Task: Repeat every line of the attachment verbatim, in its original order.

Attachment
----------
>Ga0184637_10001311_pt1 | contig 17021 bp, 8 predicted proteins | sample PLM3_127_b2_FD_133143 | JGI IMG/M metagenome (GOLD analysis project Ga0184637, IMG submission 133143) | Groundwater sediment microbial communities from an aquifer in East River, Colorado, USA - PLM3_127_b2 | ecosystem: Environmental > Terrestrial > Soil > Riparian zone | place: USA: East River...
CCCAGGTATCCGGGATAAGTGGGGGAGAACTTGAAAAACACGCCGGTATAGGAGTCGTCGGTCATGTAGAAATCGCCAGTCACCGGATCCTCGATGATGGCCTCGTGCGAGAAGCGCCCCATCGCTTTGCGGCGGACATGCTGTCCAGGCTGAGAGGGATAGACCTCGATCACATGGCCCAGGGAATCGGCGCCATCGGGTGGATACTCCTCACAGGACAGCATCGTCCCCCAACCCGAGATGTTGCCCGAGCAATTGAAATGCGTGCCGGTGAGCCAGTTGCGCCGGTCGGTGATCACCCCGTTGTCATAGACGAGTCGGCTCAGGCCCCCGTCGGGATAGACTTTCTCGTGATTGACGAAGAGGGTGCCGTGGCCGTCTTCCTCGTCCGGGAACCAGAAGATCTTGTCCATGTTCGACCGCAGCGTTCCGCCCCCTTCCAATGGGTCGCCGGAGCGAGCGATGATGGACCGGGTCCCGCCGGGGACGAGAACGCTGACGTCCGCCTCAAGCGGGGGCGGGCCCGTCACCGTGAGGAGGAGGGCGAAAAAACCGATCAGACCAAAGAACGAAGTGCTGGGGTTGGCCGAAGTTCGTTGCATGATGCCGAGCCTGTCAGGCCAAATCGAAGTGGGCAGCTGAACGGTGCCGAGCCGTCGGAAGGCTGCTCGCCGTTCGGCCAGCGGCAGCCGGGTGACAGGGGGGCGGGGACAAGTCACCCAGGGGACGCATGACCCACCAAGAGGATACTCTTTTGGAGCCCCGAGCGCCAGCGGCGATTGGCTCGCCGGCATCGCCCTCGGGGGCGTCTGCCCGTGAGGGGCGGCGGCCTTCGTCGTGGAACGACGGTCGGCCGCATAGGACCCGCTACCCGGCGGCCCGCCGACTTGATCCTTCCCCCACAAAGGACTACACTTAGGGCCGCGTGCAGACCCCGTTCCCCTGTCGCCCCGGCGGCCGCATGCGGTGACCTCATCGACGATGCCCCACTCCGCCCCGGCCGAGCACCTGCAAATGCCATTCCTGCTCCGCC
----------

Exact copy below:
>Ga0184637_10001311_pt1 | contig 17021 bp, 8 predicted proteins | sample PLM3_127_b2_FD_133143 | JGI IMG/M metagenome (GOLD analysis project Ga0184637, IMG submission 133143) | Groundwater sediment microbial communities from an aquifer in East River, Colorado, USA - PLM3_127_b2 | ecosystem: Environmental > Terrestrial > Soil > Riparian zone | place: USA: East River...
CCCAGGTATCCGGGATAAGTGGGGGAGAACTTGAAAAACACGCCGGTATAGGAGTCGTCGGTCATGTAGAAATCGCCAGTCACCGGATCCTCGATGATGGCCTCGTGCGAGAAGCGCCCCATCGCTTTGCGGCGGACATGCTGTCCAGGCTGAGAGGGATAGACCTCGATCACATGGCCCAGGGAATCGGCGCCATCGGGTGGATACTCCTCACAGGACAGCATCGTCCCCCAACCCGAGATGTTGCCCGAGCAATTGAAATGCGTGCCGGTGAGCCAGTTGCGCCGGTCGGTGATCACCCCGTTGTCATAGACGAGTCGGCTCAGGCCCCCGTCGGGATAGACTTTCTCGTGATTGACGAAGAGGGTGCCGTGGCCGTCTTCCTCGTCCGGGAACCAGAAGATCTTGTCCATGTTCGACCGCAGCGTTCCGCCCCCTTCCAATGGGTCGCCGGAGCGAGCGATGATGGACCGGGTCCCGCCGGGGACGAGAACGCTGACGTCCGCCTCAAGCGGGGGCGGGCCCGTCACCGTGAGGAGGAGGGCGAAAAAACCGATCAGACCAAAGAACGAAGTGCTGGGGTTGGCCGAAGTTCGTTGCATGATGCCGAGCCTGTCAGGCCAAATCGAAGTGGGCAGCTGAACGGTGCCGAGCCGTCGGAAGGCTGCTCGCCGTTCGGCCAGCGGCAGCCGGGTGACAGGGGGGCGGGGACAAGTCACCCAGGGGACGCATGACCCACCAAGAGGATACTCTTTTGGAGCCCCGAGCGCCAGCGGCGATTGGCTCGCCGGCATCGCCCTCGGGGGCGTCTGCCCGTGAGGGGCGGCGGCCTTCGTCGTGGAACGACGGTCGGCCGCATAGGACCCGCTACCCGGCGGCCCGCCGACTTGATCCTTCCCCCACAAAGGACTACACTTAGGGCCGCGTGCAGACCCCGTTCCCCTGTCGCCCCGGCGGCCGCATGCGGTGACCTCATCGACGATGCCCCACTCCGCCCCGGCCGAGCACCTGCAAATGCCATTCCTGCTCCGCC